ST. LOUIS -- In the middle of a stretch in which they’ll play on 13 consecutive days, the Dodgers have been proactive in finding spots to give their starting position players some rest.
It’s been a tricky balance for manager Dave Roberts, given that the team is starting to run out of time in its pursuit of a ninth consecutive National League West title. On Thursday, it was time to give Corey Seager, Will Smith and Chris Taylor a day off. With that, the Dodgers were forced to hope for offensive production from some players who have been subpar at the plate all season.
The offensively challenged lineup couldn’t get the job done, as the Dodgers’ struggles continued in a 2-1 loss to the Cardinals at Busch Stadium. With the loss, the Dodgers are 2 1/2 games behind the Giants with just 21 games left in the regular season.
“For me, it’s either you get the job done or you don’t,” said infielder Trea Turner, who extended his hitting streak to 16 games. “Today we obviously didn’t do that, and we didn’t do enough offensively to get the win, so I would just say it’s not good enough.”
One positive for the Dodgers was the return of Tony Gonsolin, who made his first start since July 30. The right-hander saw an uptick in velocity, a good sign that the right shoulder issue that has plagued him all season could be behind him. Gonsolin allowed one run and struck out three over three innings of work, and he should be available for four or five innings during his next start.
As well as Gonsolin and the bullpen pitched on Thursday, though, they needed to be nearly perfect given the struggles in the middle of the lineup.
But the trio of Cody Bellinger, Steven Souza Jr. and Billy McKinney -- the starting outfield and 5-6-7 hitters on Thursday -- has combined for just one hit since the start of September. The 5-9 spots went 0-for-17 on Thursday.
“I mean, I think guys are gonna have tough days. That’s just the nature of this game,” said Roberts. “We’ve run other guys and had the same results. The great thing about this game is that it’s not predictable as much as you can say that it [used to be]. But we know our offense has struggled with different guys at the bottom [of the lineup] than today.”
Once again, Bellinger was in the middle of the offensive struggles. With another 0-for-4 performance, his batting average dropped to .158. He is now 0-for-his-last 24 and hasn’t recorded a hit since Aug. 31. Perhaps even more telling, however, is that he has drawn just one walk since Aug. 12 as he continues to chase pitches out of the zone.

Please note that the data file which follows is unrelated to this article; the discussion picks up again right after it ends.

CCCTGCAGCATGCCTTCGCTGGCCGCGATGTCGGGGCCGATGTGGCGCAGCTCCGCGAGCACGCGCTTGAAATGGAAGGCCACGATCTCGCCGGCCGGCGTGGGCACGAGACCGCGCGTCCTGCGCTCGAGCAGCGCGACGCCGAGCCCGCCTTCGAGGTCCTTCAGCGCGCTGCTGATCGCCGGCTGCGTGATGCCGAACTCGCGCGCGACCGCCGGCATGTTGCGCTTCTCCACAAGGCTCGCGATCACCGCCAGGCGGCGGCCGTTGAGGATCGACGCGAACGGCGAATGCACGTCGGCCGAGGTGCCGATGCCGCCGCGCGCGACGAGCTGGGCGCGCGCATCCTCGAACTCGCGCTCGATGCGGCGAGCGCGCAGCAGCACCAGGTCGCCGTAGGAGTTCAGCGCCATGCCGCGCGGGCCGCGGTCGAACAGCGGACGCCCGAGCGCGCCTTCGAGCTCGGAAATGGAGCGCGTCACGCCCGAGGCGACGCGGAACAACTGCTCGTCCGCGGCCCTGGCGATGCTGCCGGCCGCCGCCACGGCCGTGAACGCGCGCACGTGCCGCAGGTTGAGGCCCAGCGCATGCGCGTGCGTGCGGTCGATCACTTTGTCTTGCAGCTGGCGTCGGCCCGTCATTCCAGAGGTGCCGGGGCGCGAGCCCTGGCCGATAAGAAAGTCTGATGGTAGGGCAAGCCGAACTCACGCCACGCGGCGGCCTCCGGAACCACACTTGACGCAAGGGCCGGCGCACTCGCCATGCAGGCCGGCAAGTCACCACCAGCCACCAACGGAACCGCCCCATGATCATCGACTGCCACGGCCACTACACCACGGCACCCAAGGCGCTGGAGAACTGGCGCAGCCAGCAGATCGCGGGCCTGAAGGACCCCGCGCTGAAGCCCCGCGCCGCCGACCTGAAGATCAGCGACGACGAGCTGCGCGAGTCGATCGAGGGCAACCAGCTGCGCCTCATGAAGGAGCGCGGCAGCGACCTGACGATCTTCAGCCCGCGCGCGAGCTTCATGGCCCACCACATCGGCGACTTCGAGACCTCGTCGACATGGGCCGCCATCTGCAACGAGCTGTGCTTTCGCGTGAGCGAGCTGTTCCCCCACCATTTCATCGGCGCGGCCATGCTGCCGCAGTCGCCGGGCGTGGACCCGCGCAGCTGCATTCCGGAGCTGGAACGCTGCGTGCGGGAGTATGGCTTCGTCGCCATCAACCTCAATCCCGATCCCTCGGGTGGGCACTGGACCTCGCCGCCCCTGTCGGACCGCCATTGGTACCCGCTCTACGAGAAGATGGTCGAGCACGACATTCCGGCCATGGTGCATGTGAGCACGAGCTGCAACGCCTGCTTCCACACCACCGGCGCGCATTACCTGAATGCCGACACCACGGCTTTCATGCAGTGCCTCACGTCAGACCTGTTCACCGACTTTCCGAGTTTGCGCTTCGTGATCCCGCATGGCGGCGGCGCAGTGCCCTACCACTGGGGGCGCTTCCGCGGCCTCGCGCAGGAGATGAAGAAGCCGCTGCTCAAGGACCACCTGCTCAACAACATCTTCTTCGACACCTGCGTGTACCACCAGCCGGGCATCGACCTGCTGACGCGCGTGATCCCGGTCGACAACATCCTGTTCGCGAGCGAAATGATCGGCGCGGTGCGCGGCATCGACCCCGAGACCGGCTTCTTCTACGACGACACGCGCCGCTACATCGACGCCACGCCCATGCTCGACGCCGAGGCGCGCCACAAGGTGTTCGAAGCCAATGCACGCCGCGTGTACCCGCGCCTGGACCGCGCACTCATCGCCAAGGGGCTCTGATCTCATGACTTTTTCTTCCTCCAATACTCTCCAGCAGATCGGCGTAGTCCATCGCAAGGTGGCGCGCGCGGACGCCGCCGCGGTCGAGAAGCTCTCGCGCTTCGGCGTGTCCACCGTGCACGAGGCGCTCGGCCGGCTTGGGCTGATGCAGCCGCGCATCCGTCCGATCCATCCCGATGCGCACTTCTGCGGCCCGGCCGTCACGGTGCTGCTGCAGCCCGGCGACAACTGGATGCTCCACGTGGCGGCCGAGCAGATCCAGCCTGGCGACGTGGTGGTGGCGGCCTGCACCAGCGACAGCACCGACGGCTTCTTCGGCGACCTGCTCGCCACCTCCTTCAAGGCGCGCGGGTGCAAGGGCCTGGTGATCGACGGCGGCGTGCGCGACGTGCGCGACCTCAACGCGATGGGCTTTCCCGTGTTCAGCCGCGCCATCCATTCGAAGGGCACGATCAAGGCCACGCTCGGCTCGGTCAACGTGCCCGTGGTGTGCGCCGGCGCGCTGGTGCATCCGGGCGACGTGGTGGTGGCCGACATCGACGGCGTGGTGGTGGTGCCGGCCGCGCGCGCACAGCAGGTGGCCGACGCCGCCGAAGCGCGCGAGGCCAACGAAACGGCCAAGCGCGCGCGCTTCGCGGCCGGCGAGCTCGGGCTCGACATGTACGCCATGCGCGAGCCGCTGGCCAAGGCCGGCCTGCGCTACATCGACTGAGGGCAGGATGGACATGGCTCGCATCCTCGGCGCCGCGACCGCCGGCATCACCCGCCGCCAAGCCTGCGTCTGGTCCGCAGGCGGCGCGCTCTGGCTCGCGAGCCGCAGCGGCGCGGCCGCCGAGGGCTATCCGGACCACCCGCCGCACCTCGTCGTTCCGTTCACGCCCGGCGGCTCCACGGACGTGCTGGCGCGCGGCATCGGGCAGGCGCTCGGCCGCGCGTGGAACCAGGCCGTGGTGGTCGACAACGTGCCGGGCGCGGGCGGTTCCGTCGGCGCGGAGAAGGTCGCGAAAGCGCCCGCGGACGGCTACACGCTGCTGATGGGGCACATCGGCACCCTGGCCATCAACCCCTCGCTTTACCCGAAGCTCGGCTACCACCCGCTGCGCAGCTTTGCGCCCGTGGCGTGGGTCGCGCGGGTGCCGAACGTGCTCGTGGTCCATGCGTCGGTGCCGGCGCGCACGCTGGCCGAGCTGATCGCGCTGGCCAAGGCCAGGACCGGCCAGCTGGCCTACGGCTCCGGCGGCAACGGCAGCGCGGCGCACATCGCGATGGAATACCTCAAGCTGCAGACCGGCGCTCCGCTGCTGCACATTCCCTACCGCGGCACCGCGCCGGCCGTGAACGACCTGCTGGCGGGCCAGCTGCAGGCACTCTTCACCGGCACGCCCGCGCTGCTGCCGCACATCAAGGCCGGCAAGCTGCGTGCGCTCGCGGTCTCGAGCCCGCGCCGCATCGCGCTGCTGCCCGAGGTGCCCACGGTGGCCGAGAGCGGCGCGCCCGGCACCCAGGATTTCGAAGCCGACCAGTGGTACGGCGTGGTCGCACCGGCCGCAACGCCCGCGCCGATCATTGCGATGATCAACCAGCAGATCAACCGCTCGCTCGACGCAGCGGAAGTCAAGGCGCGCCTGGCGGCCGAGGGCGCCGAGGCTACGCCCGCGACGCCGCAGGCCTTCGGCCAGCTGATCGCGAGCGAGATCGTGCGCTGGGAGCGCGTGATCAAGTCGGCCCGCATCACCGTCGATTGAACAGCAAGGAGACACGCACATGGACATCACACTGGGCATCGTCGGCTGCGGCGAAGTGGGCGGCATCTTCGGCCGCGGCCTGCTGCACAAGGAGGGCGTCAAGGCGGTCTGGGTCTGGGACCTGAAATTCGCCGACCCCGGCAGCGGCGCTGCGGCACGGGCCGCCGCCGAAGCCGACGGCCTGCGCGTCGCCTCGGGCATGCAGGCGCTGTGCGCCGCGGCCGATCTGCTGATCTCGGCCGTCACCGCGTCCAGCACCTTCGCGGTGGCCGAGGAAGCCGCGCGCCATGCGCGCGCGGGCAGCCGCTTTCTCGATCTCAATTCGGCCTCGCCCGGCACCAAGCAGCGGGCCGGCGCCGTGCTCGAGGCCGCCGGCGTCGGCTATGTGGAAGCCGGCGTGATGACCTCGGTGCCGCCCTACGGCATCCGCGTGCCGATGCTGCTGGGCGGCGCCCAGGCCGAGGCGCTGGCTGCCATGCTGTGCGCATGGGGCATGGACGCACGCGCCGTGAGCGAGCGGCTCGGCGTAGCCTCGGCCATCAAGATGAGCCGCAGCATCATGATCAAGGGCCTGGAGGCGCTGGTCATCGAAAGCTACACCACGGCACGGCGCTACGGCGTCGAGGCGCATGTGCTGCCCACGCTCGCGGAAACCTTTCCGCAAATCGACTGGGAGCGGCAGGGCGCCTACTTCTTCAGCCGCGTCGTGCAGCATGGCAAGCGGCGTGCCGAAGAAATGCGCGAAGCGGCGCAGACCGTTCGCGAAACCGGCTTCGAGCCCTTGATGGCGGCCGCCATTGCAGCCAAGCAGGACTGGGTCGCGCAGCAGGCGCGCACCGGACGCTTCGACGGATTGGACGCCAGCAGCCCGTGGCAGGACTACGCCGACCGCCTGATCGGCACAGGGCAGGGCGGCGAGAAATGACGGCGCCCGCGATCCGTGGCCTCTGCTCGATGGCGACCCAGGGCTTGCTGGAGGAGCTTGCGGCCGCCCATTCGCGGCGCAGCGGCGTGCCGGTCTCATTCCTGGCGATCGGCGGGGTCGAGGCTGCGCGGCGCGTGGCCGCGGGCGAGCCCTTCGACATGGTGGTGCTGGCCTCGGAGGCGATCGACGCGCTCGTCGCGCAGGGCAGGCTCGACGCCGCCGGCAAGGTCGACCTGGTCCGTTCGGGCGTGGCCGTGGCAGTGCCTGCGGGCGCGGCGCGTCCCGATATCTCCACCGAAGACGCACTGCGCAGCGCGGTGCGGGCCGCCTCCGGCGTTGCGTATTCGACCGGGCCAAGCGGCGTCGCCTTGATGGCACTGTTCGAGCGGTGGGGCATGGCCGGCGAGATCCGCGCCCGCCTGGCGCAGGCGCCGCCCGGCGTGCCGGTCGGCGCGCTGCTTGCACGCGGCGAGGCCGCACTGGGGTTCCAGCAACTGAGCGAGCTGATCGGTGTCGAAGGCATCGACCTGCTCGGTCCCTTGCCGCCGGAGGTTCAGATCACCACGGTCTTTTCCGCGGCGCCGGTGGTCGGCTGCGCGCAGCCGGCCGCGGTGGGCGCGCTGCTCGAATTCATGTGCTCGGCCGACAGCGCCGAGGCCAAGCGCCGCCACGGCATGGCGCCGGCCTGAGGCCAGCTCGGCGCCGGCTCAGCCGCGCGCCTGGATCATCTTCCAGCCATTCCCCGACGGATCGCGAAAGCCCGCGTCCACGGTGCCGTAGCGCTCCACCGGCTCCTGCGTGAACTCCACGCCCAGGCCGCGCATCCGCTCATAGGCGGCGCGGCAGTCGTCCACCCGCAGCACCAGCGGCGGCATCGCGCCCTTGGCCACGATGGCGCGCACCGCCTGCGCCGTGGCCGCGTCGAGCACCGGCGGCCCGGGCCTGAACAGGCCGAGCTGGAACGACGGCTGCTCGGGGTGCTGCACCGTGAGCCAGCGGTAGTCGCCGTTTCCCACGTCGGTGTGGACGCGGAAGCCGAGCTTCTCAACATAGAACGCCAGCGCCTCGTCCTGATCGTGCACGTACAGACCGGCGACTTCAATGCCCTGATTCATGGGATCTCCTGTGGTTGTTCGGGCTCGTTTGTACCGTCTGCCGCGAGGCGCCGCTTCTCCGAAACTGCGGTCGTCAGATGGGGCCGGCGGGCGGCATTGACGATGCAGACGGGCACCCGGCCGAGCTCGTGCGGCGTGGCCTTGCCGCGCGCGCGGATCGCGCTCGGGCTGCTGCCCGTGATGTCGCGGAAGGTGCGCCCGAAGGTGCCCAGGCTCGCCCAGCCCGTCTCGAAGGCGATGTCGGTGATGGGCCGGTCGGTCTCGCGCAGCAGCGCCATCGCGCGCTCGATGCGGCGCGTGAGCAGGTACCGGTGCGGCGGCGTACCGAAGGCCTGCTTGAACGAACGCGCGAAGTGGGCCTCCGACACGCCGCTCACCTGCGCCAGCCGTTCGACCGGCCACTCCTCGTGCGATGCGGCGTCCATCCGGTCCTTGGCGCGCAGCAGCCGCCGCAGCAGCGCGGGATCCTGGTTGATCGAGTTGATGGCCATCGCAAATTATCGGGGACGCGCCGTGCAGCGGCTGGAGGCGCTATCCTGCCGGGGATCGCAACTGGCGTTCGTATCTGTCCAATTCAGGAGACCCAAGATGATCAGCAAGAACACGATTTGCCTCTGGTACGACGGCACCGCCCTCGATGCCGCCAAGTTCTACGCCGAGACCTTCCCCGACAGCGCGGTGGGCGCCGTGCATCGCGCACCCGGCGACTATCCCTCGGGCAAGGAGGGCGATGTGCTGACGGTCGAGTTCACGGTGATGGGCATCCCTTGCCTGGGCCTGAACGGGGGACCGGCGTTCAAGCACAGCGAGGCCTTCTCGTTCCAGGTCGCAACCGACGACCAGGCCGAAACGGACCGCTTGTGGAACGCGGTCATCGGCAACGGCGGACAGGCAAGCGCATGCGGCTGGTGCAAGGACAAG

Making his way back from offseason shoulder surgery has been more challenging than Bellinger anticipated. An injury to AJ Pollock forced the Dodgers to lean on Bellinger as an everyday player once again. But with Bellinger going into Thursday’s game with a 44 OPS+, which is 56 percent below the league average and the worst by a qualified position player in the Majors, the Dodgers are going to have to figure out if they have a better option over the next couple of weeks.
“Obviously, losing AJ was a loss, but there are some things he has to figure out,” Roberts said of Bellinger. “But also, I've got to take a look and see what gives us the best chance to win on a particular night. I’ll do that.”
Although Bellinger has been part of the offensive downturn, he’s certainly not the only one. The Dodgers’ depth is being tested, and they’re not responding. On Wednesday, first baseman Max Muncy said the offense has “sucked” in what has turned out to be a shockingly inconsistent season from a lineup that has former MVPs and current MVP candidates at every turn.
Turner believes the Dodgers are pressing and that they need to find a way to have more fun. But time is ticking. If the offense doesn’t pick it up over the next three weeks, the team's fate will ultimately come down to a Wild Card Game.
“I think we have a lot of good players, and it’s frustrating when you don’t produce or do what you’re capable of,” Turner said. “We’re capable of a lot, and we can play a lot better offensively going forward.”